If the pending takeover of Louisiana utility Cleco has taught infrastructure investors anything, it's that they better be in it for the long haul when tackling deals requiring approval from U.S. states.
It's been 487 days since the $3.4 billion take-private deal was announced in October 2014, with a targeted closure date sometime in the second half 2015. That came and went, but the finish line is now finally in sight: The Louisiana Public Service Commission could decide its fate as soon as Wednesday.
Cleco's stock is trading at a fairly narrow discount of roughly 4 percent to the $55.37 a share cash offer from an investor group led by Macquarie Infrastructure and British Columbia Investment Management. That shows investors expect the deal to to receive the green light despite a Louisiana regulatory judge saying earlier this week that such a transaction doesn't serve the public interest.
Judge Valerie Meiners also wrote that any approval should come with conditions. These include ensuring the investor group adheres to 77 commitments that it offered up, and also that Cleco maintains an investment-grade credit rating, meaning its new owners can't fund the deal with as much debt as originally intended.
So while it could turn out to be a worthwhile purchase, any gains may be coming at a bigger-than-expected cost. To appease the state, the buyer group has offered customers rate credits and other savings totaling $143 million over 15 years, as well as other promises around job retention and charitable funding.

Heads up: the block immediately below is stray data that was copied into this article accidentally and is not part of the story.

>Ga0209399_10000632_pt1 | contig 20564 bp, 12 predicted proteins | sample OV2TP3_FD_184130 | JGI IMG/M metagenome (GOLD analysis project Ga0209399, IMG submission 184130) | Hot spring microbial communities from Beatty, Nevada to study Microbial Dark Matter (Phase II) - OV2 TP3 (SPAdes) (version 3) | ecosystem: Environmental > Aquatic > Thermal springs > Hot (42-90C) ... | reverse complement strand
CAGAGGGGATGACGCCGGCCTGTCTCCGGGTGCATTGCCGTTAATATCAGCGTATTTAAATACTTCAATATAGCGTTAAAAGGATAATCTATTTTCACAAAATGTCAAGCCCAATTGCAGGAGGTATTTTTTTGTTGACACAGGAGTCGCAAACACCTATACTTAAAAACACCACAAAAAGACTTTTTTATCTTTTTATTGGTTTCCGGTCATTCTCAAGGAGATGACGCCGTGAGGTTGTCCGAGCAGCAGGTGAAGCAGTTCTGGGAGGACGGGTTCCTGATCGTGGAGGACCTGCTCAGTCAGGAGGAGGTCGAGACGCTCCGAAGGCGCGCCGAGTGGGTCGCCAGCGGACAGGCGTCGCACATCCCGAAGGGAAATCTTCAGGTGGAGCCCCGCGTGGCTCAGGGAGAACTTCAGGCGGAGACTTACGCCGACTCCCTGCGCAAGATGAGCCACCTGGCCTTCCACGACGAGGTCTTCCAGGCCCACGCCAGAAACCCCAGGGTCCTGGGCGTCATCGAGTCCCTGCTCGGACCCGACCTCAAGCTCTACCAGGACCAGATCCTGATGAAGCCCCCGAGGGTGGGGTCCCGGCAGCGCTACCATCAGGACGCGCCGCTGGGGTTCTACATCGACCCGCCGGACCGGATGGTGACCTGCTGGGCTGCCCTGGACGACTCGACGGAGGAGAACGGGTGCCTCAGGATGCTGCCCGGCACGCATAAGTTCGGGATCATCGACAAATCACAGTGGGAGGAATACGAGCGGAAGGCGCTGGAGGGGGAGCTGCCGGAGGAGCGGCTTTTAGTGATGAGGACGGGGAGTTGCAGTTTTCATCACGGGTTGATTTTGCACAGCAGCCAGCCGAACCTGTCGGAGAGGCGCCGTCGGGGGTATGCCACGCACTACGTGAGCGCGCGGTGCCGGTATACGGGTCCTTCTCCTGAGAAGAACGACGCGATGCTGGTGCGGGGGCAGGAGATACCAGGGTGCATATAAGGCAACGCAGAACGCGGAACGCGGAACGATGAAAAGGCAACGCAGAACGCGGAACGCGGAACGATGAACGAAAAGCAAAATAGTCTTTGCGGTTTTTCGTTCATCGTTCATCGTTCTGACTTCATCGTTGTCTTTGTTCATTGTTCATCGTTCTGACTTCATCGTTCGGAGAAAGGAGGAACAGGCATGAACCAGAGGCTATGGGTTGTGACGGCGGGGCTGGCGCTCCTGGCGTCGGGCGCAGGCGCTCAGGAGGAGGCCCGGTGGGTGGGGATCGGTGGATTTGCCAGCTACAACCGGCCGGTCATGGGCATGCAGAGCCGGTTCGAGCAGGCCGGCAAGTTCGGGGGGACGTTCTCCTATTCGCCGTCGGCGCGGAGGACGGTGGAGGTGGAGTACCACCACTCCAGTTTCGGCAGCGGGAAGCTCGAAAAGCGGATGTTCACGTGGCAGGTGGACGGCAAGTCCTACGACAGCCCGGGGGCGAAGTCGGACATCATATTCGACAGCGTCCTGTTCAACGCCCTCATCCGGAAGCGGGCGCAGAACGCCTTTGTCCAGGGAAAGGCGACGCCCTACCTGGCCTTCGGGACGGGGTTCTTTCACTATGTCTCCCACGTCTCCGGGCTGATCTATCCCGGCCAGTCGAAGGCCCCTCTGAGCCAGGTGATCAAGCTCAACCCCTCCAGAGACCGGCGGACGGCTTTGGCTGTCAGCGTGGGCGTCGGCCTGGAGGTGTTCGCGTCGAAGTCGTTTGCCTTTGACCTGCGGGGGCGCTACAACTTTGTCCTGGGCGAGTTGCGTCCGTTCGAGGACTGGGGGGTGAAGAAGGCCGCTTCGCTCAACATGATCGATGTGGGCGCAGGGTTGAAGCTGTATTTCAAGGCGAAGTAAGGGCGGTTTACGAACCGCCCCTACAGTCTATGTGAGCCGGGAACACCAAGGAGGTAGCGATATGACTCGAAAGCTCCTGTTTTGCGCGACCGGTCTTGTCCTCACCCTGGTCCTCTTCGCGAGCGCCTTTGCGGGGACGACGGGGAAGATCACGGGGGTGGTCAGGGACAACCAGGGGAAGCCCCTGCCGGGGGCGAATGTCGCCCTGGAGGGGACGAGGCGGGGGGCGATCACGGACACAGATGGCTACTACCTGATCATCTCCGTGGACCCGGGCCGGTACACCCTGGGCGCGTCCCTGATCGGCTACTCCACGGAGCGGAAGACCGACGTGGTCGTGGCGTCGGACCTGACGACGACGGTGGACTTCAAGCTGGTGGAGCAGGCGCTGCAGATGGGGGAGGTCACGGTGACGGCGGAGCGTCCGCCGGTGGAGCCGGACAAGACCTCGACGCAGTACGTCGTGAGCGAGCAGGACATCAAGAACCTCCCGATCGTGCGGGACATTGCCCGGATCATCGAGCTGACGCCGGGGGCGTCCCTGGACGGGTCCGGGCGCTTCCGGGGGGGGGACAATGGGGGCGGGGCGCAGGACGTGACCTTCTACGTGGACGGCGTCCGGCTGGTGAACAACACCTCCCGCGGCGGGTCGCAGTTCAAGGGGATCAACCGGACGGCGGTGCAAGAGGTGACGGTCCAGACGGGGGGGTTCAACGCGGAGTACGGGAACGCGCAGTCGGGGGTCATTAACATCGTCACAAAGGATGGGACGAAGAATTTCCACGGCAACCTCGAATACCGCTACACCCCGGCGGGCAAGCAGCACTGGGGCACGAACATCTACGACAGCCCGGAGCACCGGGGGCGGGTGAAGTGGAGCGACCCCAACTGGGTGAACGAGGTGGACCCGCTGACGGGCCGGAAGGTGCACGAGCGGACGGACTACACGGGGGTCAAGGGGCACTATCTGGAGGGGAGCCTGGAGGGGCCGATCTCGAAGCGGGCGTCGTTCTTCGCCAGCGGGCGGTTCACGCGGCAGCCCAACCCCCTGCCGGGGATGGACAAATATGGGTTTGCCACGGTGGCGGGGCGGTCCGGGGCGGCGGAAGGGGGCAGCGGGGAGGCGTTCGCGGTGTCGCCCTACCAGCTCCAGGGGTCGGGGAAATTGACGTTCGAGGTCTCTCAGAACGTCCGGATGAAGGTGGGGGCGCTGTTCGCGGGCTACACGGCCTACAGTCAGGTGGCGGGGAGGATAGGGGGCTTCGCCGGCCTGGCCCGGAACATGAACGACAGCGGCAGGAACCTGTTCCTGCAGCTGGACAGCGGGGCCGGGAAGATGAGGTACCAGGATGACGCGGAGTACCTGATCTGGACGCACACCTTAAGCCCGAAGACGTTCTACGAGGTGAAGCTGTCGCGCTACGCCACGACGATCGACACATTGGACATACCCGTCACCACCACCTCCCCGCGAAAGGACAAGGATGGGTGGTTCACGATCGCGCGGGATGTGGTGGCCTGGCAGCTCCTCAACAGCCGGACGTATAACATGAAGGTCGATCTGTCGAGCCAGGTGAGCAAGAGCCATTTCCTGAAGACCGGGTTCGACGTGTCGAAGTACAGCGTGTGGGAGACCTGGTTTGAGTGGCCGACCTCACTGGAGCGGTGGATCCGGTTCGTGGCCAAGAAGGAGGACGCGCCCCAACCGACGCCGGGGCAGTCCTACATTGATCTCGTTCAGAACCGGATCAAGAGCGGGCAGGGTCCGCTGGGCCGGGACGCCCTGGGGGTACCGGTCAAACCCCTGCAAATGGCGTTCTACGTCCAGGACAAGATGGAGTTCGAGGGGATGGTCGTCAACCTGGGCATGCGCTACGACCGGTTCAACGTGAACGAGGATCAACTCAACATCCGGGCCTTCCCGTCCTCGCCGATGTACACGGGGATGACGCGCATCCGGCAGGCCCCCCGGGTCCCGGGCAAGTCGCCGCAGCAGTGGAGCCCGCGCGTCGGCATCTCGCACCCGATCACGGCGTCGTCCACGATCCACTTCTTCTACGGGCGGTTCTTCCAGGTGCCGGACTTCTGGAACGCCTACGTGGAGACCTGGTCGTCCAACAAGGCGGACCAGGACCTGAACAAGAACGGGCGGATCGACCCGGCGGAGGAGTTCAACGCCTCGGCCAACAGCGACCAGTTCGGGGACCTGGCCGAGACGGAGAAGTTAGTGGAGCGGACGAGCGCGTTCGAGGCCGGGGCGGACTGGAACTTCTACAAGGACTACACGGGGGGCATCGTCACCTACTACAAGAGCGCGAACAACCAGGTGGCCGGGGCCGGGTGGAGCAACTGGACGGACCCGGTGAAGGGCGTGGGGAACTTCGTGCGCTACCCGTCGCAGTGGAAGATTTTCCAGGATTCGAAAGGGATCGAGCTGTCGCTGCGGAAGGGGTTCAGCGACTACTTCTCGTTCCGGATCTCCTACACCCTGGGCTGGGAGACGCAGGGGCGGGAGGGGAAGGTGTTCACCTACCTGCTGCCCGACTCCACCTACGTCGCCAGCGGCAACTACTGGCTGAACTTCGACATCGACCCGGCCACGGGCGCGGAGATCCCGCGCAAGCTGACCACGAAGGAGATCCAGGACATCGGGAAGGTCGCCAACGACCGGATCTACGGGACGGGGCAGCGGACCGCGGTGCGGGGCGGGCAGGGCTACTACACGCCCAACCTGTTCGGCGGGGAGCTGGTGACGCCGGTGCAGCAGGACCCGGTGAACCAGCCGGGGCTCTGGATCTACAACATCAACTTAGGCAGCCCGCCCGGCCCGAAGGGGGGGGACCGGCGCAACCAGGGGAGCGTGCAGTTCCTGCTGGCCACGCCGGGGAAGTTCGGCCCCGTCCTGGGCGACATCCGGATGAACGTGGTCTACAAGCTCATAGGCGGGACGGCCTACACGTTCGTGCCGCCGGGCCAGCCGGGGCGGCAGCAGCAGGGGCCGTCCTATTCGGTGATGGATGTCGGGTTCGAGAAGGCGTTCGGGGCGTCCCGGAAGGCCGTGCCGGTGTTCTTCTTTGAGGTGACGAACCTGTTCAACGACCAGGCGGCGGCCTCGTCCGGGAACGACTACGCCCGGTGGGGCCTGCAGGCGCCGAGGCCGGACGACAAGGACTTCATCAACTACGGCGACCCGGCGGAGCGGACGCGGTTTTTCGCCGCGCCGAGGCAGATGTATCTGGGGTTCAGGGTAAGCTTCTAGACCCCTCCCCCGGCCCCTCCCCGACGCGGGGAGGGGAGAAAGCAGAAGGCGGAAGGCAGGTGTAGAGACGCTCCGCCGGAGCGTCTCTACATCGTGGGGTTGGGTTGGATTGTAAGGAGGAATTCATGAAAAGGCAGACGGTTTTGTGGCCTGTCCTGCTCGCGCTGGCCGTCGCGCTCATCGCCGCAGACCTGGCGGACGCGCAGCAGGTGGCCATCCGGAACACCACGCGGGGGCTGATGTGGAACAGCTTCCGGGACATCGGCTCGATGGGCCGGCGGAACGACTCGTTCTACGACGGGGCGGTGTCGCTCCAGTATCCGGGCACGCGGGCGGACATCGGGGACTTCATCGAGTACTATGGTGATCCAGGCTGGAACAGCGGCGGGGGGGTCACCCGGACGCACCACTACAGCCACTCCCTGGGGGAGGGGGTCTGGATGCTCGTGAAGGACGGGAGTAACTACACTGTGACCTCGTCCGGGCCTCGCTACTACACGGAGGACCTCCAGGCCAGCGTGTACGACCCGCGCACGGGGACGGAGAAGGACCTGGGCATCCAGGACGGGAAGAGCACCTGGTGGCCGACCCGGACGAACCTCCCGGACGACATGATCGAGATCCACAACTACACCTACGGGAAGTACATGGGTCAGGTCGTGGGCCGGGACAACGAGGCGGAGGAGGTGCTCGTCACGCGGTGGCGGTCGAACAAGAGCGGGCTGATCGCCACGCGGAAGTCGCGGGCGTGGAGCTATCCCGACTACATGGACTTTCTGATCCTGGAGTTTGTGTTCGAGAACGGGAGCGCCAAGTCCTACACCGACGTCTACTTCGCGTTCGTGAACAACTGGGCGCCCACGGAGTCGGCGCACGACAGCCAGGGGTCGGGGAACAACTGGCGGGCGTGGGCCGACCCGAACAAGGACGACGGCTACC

Another point, namely "tighter restrictions on changes in control or transfers of interest by the investor group requiring prior Louisiana Public Service Commission approval," implies that the eventual sale of Cleco may be as drawn out as its purchase. For the likes of Macquarie, which make investments using money from 10-year closed-end funds, delays on the way in and on the way out can crimp returns.
Macquarie's commitment to seeing the Cleco deal through despite the complications and delays highlights a dilemma faced by infrastructure funds.
These investors, primarily from Australia and Canada, flocked to the U.S. in recent years in the expectation that individual states would choose to reduce their own debt loads by selling or leasing assets such as airports, toll roads and utilities. But infrastructure transactions failed to materialize in a big way, and some that did got scrapped, including the sale of Philadelphia Gas Works and the deal for the right to operate Chicago Midway International Airport. Funds have had to face the reality that pickings are going to be slimmer than projected.
That's not helped by the fact that pension funds are winning auctions like the one for the operator of the Chicago Skyway toll road. Because pension funds prefer to own such companies far longer than most traditional infrastructure funds, it means they're unlikely to be up for sale again in the near term.
That explains, for instance, why Fortis -- which must win multi-state approval for its pending acquisition of Midwestern transmission company ITC -- expects there to be no shortage of interested infrastructure partners lining up to help fund the deal.
A lack of choice, combined with the need to spend funds raised from investors, is why deals that would otherwise be deemed not worth the trouble are instead being explored. Until or unless privatizations become a priority, infrastructure investors in North America will have to take what they can get.
This column does not necessarily reflect the opinion of Bloomberg LP and its owners.
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